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Construction of Dangerous Coastal Jaitapur Nuclear Power Mega-Plant Should Be Stopped

The green-lighted plan, if carried out, will be the world’s largest nuclear power facility.

Sometimes large segments of the human race seem to contract collective amnesia. That is apparently the case with the already-approved, Jaitapur Nuclear Power Project on India’s west coast. But if one thing’s for sure, it’s that greed for electricity profits knows no bounds — or borders for that matter. The green-lighted 9,900 megawatt plan, if carried out, will be the world’s largest nuclear power facility. The “nuclear park” would contain six massive 1650 megawatt reactors, courtesy of Électricité de France (EDF), and would be operated by government-owned Nuclear Power Corporation of India Limited (NPCIL). EDF, which is about 84% owned by the French government, is the largest electricity company in the world, and took over the project from Areva NP, another French government-owned company, after it bought a majority stake in Areva in July of 2015. It is the opinion of the EnviroNews USA Editorial Board, that this project should never be allowed to see the light of day. Here’s why:

The Technology Is Unproven — This Is Not the Place to Test It

The “third generation” technology planned for Jaitapur was developed by Areva and Électricité de France (EDF), and by Siemens in Germany, and is known as a European Pressurized Reactor (EPR). No EPRs are in operation anywhere in the world today, and India’s west coast is not the place to test the technology. EPRs can run on 5% enriched uranium oxide fuel, reprocessed uranium fuel or 100% mixed uranium plutonium oxide fuel — all of which are extremely long-lived and very toxic to the environment and all life. The schematics are similar to those of generation II reactors with a few added safety features, though EPRs are larger, more powerful and potentially more deadly. In November of 2009, the nuclear industry regulators in France, Finland and the United Kingdom issued a joint letter to Areva, rebuking the manufacturer for safety shortcomings, stating:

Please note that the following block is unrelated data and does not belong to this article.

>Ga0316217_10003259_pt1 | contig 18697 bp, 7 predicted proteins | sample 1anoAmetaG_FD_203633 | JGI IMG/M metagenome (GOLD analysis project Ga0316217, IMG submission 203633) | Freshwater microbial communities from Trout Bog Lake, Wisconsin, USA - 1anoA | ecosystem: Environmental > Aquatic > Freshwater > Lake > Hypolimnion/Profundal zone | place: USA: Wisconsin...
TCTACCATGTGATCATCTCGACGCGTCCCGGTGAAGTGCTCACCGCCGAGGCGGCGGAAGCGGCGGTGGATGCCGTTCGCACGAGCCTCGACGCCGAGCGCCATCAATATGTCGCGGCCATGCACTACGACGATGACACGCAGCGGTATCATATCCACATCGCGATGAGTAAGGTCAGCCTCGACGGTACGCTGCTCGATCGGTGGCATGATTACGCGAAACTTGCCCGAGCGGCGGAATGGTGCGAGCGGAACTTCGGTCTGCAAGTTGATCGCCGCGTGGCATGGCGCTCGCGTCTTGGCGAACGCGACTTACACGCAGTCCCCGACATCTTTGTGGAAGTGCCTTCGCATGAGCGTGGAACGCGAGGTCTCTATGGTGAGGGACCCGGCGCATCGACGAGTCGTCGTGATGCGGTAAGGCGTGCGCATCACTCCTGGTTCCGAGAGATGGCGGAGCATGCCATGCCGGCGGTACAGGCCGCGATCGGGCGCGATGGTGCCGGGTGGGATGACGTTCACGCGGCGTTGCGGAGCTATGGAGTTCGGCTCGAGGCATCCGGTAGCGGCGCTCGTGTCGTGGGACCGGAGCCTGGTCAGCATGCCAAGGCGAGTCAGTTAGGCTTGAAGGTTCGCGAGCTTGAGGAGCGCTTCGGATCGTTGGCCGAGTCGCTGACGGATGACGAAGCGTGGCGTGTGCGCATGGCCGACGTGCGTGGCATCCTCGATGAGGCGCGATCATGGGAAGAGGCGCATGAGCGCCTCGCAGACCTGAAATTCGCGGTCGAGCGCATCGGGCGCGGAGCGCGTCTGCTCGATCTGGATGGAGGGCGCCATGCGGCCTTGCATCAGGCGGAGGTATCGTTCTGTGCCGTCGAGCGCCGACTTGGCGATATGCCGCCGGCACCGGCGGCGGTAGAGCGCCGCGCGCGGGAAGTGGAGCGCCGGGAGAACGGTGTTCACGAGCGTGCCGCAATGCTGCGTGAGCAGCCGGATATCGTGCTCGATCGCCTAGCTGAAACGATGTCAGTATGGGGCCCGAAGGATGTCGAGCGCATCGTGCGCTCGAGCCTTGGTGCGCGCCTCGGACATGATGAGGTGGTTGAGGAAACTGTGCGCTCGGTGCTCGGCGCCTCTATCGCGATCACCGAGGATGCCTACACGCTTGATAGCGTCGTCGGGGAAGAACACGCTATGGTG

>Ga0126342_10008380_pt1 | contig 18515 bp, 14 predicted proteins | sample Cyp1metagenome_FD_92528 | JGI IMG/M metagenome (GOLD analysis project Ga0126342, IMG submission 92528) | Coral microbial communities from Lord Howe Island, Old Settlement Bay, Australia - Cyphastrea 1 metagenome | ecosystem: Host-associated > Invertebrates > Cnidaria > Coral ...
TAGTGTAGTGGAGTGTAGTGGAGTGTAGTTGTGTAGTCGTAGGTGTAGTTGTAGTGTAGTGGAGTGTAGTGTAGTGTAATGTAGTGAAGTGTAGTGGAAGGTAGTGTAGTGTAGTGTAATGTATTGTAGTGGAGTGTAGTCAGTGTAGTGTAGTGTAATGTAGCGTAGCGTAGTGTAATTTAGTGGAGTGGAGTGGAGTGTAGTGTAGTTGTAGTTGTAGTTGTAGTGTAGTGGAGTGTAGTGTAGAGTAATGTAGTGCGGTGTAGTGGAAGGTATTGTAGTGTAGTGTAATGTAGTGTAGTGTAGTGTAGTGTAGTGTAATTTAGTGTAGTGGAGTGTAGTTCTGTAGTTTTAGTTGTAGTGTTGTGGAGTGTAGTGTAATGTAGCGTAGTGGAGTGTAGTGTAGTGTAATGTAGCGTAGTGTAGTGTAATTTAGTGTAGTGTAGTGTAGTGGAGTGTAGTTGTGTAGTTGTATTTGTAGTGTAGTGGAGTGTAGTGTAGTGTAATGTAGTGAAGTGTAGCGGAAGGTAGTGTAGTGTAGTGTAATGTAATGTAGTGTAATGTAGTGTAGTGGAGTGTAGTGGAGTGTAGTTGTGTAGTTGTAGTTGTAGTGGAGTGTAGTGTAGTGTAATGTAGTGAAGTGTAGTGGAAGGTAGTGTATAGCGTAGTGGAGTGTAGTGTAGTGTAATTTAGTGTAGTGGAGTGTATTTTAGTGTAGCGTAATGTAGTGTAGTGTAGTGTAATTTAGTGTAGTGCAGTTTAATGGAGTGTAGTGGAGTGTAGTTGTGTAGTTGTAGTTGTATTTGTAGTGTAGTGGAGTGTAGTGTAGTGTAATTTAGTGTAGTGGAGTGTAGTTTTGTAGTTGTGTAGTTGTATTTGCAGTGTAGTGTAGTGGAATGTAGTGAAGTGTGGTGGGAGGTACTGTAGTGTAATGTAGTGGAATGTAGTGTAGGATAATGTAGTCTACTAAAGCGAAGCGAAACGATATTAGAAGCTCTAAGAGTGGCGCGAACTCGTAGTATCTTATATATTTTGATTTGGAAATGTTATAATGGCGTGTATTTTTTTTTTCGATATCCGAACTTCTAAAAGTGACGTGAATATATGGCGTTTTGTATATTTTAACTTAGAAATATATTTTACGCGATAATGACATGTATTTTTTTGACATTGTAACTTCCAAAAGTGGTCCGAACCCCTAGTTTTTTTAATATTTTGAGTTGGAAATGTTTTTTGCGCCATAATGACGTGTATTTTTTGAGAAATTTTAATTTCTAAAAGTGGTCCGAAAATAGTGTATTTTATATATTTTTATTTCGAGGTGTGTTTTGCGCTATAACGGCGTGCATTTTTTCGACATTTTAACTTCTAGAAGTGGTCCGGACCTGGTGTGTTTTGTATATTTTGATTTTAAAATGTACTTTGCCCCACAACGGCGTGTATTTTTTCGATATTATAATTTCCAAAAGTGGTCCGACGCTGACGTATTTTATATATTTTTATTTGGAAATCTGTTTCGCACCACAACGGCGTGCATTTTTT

The issue is primarily around ensuring the adequacy of the safety systems (those used to maintain control of the station if it goes outside normal conditions), and their independence from the control systems (those used to operate the station under normal conditions). Independence is important because, if a safety system provides protection against the failure of a control system, then they should not fail together. The EPR design, as originally proposed by the licensees and the manufacturer, Areva, doesn’t comply with the independence principle, as there is a very high degree of complex interconnectivity between the control and safety systems.